What happened at our local high school yesterday impacted us all in ways we dare not speak. A young boy took his life by shooting himself in the midst of his American Sign Language class. We’ve heard this story before, the details rearranged. We’ve heard this story too many times.
With a legacy of suicide three generations deep, not a day goes by that I don’t consider how I might protect my children from this fate. I have researched analyzed, worried, catastrophized and then balled up my fists in defiance. I will out-smart, out-supplement, out- therapize the dark magic that is suicide. I do this so I can sleep at night. I do this in search of some guarantee that it will not be us. Not my children. But it’s always someone’s child.
In the words of Kahlil Gibran,
“Your children are not your children. They are the sons and daughters of Life’s longing for itself. They come through you but not from you. And though they are with you yet they belong not to you. You may give them your love but not your thoughts. For they have their own thoughts. You may house their bodies but not their souls. For their souls dwell in the house of tomorrow.”
I say again dark magic. There is something about suicide that at once intrigues and repels us. We want to know details as small as the breakfast consumed prior or the book read the previous evening. We suddenly want to know him. However, the despair and anger left in suicide’s wake make those not touched directly tread very lightly. We offer condolences, speak of compassion and sadness. We get angry. We take oaths. We will be kinder, more aware, more connected to those around us. We read, gathering details to garner the illusion that we have some control over this erratic, heart-breaking and beautiful life. We make deals with universal laws we don’t understand and quietly pray, “please don’t let it happen to me.” We scrutinize parenting, bullying, school climate, values, video games and genetics. We seek patterns, and compartments. We box it, label it and offer it to the lab. And still, our children are taking their lives.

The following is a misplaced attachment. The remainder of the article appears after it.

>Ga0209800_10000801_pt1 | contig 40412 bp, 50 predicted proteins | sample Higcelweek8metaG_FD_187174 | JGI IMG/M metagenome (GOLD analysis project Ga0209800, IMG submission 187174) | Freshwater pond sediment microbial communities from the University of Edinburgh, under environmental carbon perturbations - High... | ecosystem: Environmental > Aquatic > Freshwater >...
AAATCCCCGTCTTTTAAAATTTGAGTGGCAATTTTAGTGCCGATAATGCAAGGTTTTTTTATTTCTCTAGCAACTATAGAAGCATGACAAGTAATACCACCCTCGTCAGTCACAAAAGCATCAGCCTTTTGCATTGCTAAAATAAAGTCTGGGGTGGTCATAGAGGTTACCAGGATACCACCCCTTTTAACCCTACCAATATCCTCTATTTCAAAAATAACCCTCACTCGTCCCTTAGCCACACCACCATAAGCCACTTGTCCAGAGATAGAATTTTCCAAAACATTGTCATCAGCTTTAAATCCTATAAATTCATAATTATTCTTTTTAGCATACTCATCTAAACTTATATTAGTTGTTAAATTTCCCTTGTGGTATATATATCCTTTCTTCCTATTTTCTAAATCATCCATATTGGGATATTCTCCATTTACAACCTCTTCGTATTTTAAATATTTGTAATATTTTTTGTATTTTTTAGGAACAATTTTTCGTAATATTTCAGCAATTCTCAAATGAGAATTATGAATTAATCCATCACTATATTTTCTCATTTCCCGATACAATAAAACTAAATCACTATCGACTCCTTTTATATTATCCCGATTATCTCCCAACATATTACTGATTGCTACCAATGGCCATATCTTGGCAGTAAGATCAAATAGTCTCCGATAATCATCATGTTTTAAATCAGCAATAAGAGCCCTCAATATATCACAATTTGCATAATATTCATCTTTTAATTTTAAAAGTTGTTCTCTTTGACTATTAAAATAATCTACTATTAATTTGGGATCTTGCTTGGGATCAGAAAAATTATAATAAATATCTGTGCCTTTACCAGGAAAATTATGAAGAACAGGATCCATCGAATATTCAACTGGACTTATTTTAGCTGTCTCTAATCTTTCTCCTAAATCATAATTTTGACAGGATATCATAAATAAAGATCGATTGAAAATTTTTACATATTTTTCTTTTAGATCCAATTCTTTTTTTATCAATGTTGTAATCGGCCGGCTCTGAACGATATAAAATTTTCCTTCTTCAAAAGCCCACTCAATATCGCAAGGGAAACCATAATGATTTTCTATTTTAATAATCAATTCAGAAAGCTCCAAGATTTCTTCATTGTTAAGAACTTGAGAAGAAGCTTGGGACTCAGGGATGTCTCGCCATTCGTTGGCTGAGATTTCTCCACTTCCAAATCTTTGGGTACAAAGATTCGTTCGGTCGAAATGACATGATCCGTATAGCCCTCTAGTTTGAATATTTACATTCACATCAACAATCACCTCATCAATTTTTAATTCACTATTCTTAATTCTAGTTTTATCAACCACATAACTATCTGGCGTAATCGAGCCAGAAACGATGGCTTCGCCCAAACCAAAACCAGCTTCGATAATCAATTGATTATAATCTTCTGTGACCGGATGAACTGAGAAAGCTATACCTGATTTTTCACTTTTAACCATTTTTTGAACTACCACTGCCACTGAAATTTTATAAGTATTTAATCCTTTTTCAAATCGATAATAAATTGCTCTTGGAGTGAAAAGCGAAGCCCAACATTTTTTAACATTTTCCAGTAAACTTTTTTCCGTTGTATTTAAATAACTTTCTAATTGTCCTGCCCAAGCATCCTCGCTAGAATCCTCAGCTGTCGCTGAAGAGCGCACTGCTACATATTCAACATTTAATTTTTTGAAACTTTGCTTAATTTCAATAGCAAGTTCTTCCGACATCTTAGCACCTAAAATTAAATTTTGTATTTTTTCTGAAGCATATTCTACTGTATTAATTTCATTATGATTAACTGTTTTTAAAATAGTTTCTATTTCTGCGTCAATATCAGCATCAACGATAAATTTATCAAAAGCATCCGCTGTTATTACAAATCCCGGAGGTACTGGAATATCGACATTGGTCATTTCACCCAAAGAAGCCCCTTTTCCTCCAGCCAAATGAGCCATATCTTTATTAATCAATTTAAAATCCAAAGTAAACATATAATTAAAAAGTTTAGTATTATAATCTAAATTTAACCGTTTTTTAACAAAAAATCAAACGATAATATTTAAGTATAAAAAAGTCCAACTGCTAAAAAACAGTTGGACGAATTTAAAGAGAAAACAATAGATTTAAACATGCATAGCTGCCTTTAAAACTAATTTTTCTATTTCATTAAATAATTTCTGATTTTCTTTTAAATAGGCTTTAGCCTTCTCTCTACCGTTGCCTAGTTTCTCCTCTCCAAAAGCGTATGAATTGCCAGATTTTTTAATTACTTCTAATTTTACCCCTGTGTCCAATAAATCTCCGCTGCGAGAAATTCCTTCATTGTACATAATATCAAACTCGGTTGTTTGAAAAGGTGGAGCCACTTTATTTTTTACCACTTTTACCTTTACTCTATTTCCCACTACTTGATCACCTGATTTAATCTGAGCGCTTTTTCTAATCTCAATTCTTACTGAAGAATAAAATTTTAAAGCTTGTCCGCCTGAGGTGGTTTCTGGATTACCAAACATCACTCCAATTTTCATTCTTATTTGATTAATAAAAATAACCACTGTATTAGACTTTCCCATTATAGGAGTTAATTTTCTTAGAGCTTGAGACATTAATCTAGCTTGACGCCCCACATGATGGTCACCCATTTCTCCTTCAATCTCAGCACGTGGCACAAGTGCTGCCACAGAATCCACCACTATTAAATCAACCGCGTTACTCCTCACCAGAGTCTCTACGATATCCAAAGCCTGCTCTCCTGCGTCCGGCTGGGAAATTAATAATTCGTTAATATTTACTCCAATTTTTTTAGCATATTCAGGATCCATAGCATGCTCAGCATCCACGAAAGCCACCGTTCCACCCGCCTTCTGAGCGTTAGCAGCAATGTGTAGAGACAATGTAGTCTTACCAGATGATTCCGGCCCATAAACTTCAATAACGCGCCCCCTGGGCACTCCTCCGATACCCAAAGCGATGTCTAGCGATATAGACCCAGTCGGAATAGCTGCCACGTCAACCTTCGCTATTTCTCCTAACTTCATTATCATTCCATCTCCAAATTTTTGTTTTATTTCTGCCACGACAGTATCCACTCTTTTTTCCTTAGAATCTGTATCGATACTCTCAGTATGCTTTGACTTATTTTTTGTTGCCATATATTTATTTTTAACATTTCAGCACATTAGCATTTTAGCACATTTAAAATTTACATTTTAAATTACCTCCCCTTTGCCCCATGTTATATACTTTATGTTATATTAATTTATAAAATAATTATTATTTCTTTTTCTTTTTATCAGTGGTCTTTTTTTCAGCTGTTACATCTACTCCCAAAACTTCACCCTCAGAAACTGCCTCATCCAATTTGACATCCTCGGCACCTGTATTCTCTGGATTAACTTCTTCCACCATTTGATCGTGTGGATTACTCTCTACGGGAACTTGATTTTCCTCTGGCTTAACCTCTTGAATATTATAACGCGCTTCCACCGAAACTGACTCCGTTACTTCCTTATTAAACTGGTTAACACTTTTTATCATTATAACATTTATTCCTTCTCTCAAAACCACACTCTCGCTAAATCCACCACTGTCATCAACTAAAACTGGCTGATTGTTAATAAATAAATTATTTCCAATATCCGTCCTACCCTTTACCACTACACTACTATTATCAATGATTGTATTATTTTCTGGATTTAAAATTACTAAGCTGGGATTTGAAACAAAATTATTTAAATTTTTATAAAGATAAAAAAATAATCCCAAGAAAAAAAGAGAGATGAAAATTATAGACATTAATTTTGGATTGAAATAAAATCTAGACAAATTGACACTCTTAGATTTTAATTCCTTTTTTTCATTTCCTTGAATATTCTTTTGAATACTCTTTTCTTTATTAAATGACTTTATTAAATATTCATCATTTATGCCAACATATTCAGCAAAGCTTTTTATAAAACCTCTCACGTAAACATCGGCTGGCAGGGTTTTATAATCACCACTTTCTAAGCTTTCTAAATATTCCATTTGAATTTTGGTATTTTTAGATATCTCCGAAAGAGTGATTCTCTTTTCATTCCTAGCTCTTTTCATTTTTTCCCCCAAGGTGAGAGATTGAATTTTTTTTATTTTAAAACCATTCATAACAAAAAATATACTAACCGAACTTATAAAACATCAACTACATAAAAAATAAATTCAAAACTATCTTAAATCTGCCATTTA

We dare not speak of bravery or sacrifice. Or even a call from beyond. But I ask you, what if the voices that call these beautiful people home are meant only for their ears? Voices medication can’t touch. Lives not meant to be lived past the moment they end. Can we accept this? Could I accept this if this boy was mine? What is our choice?
Many of us believe, however viscerally, that our fate is determined, in the end, by something we can’t explain or name. Yet with suicide, it seems many of us have decided that fate has been evaded, adamantly protested and denied. That our brother or sister has somehow duped God. I ask you how this is possible? For those who believe in a God or Gods of any sort. I ask you again, how this is possible? The Universe in all its glory has a hiccup? God/Science didn’t mean for us to have an eject button? Why then is this an option?
What occurred on Friday is beyond words. But it’s just that, beyond words. And we lose the boy, the family, the Unknowable in our trying to make it rational. This boy came to teach us something. And yes, that might be compassion and kindness. It could be a call to rethink gun laws or tighten school security. What I propose though is that, for now, we let go of what we might have done wrong, how we might have failed him, how we might or might not be serving our youth. These debates, it seems to me, fuel the illusion that we are somehow separate from and have power over circumstances such as this one. Separate from each other. Separate from the boy, his parents, lawmakers, republicans, democrats. And worse that there is someone to blame. Our ego fights for answers. Why? Why will it stop at nothing to protect us from the reality of our powerlessness. And what’s on the other side?
What if we were all to admit that we just don’t know? We don’t understand. That we’re scared. That each of us has considered however distantly acts of terrifying impact. That there is nothing in you that is not in me in some small way. This boy, this precious young boy, is a part of our own mystery. Every part of our being resists this idea. There is no beauty in self-destruction, we say. And self-destruction with witnesses. But if I were to ask his parents would not his beauty be all that is left? Can we let him be a window into what needs healing in our own souls?
We do not know where his impulse came from. We don’t. We can say we do, but we don’t. Chemical imbalance, sure. But when neurotransmitter boosting fails. Then what? We can speculate, formulate and triangulate. We can medicated, sedate and relocate. But what if instead we honor him as another teacher who walked the earth for a short time, a Light whose stay on earth was short. Honor him. Love him for exactly who he was. Love his parents for delivering him to us. Forgive him for the trauma he brought to our children. Trust that this will serve to fortify them. And trust that he brought what he was supposed to bring. What if?
What if we let ourselves off the hook? Let his parents off the hook? Let the school off the hook? Forgive ourselves and when we are ready, feel. Feel without fixing, feel without analyzing, feel without blame, feel without conditions.
To feel is to heal.
May we all send our love to his parents and the students who were with him. They shoulder the weight for us all.
by Kristin Tone